2021

Abstract

Since the mid-90s, the European Community has adopted increasingly stringent air quality standards. Consequently, air quality has generally improved across Europe. However, current EU standards are still breached in some European hotspots. The Veneto region (NE Italy) lies in the eastern part of the Po Valley, a major European hotspot for air pollution, where EU standards for particulate matter, nitrogen oxides and ozone are still breached at some sites. This study aims to analyse the PM10-bound arsenic, cadmium, nickel, and lead concentrations over a 10 years-long period (2010-2020) in the Veneto Region by using data collected by the local environmental protection agency (ARPAV) in 20 sampling stations mostly distributed across the plain areas of the region and categorized as rural (RUR), urban (URB), and suburban (SUB) background, industrial (IND) and traffic (TRA) hotspots (Figure 1). The comprehensive dataset discussed in this study was statistically investigated to detect the seasonal trends, their relationship with other air pollutants and meteorological parameters and their spatial variations at a regional scale. This study completes previous air quality studies over the Veneto region for gaseous pollutants and bulk PM10 (Masiol et al. 2017). Samplings were carried out according to CEN EN 12341:1998 standard on quartz fibre filters and were continuous for 24 h, starting at midnight. The gravimetric determination of PM10 mass was measured following the CEN EN 12341:2014 standard. The elemental analysis was performed using an ICP-MS (Agilent 7700) after acid digestion (EN 14902:2005). The trends were analysed using different approaches on the monthly-averaged data. The shape of trends and their seasonal variations were assessed through the seasonal-trend decomposition time series procedure based on “Loess” (STL). The linear trends were computed by the Mann-Kendall trend test (p < 0.05) and the Theil-Sen nonparametric estimator of slope (MK-TS). Since this latter analysis assumes monotonic linear trends and does not consider the shape of trends, the presence of possible breakpoints was investigated using the piecewise regression. Generally, monthly patterns of all analysed elements show higher concentrations during winter, following PM10 concentrations. Some exceptions were detected and discussed. Results of trend analysis indicate statistically significant negative (decreasing) or null linear trends in almost all stations. A few positive (increasing) but not statistically significant trends were also detected. Some sites showed rapid decreases occurred in short periods and linked to peculiar events or local causes. Among others, several sites across the Venice area showed significant drops of arsenic concentrations after the REACH (Registration Evaluation Authorisation of Chemicals) implementation (Formenton et al., 2021). Data used in this study are provided by ARPAV (Agenzia Regionale per la Prevenzione e Protezione Ambientale del Veneto, https://www.arpa.veneto.it/).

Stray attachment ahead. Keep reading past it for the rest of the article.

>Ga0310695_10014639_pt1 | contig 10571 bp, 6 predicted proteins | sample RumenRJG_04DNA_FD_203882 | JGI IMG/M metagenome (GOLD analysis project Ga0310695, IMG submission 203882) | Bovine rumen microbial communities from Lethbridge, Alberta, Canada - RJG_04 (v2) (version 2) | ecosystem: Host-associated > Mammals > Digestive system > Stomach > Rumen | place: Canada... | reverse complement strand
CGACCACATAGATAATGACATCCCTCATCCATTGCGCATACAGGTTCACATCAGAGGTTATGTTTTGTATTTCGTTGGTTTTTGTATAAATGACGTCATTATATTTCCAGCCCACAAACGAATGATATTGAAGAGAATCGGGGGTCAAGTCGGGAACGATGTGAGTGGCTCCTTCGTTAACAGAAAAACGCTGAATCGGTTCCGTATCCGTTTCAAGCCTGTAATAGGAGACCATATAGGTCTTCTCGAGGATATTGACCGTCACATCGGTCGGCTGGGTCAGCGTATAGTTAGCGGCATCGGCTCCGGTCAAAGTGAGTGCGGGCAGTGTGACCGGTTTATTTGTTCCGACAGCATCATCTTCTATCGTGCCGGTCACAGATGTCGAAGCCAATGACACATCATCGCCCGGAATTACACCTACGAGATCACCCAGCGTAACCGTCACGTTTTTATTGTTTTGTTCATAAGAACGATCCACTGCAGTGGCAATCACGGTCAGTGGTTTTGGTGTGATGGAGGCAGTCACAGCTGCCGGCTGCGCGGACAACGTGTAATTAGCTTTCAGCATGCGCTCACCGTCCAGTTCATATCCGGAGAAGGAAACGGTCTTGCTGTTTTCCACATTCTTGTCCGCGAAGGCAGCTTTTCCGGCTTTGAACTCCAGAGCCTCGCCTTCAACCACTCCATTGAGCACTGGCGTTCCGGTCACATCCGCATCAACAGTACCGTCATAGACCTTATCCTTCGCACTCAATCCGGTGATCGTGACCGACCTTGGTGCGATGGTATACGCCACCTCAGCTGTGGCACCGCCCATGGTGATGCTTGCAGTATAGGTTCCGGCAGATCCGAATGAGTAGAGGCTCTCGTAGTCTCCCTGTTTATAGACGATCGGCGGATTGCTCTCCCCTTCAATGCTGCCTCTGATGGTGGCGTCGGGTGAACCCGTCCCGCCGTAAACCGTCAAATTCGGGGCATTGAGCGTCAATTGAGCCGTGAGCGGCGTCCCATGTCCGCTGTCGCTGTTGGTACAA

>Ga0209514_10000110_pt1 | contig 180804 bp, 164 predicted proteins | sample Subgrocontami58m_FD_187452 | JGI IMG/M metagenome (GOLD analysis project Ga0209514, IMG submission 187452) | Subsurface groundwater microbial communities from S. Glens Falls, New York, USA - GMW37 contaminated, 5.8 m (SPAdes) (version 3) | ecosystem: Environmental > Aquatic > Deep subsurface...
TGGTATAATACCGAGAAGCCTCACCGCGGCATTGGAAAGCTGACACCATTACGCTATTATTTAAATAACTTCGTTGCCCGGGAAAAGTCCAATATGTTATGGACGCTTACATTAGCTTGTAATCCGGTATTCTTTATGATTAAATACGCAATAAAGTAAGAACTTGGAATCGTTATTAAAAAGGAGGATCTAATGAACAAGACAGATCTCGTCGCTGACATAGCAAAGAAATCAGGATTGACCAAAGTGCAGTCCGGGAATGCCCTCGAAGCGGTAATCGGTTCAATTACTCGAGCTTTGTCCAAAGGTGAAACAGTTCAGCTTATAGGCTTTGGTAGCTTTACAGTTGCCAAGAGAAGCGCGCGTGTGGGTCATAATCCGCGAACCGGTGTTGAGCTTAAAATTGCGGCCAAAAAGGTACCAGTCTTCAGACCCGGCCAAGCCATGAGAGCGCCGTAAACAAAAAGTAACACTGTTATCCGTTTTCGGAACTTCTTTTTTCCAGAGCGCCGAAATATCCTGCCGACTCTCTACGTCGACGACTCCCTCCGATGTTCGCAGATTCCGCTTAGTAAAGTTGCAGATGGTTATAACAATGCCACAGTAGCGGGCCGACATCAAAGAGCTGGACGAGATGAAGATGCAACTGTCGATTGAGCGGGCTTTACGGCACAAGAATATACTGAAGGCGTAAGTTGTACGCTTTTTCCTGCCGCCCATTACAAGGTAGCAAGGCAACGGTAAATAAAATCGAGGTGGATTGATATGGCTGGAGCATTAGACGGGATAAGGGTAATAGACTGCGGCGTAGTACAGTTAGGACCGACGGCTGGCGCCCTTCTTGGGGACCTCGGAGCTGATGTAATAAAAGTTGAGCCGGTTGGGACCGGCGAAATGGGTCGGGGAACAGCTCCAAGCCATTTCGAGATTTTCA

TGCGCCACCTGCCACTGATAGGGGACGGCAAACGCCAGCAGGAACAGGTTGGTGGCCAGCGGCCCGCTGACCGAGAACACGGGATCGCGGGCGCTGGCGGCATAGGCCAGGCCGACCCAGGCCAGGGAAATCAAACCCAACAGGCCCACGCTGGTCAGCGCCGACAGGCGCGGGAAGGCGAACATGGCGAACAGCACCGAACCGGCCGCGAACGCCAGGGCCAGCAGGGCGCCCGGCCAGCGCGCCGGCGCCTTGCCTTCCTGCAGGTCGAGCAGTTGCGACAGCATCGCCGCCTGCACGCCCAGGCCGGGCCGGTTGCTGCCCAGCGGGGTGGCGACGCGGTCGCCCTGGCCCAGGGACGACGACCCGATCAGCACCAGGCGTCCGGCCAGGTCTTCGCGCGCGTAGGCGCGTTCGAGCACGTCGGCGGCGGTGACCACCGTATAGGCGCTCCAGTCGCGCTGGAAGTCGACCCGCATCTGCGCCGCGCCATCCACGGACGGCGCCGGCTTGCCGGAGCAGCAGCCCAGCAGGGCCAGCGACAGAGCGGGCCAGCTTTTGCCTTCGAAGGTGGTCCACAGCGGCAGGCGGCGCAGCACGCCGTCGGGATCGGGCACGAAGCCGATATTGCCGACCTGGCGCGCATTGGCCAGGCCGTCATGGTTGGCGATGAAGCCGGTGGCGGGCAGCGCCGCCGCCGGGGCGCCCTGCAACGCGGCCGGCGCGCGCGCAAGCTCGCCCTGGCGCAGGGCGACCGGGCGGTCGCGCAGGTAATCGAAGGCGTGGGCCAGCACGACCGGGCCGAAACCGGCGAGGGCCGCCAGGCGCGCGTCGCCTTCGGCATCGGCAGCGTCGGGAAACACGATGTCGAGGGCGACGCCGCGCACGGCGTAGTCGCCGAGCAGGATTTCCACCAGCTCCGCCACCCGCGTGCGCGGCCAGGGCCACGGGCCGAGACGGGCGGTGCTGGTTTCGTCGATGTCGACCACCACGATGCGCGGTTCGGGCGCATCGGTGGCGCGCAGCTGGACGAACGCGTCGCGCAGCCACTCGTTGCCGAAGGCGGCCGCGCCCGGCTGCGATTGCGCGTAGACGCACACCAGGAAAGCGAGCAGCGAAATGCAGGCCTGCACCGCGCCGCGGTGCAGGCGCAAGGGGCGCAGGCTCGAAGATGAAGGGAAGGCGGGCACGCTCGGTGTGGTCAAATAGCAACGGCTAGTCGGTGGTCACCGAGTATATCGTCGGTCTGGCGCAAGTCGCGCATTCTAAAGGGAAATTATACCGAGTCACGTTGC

Book of abstract for the 2021 European Aerosol Conference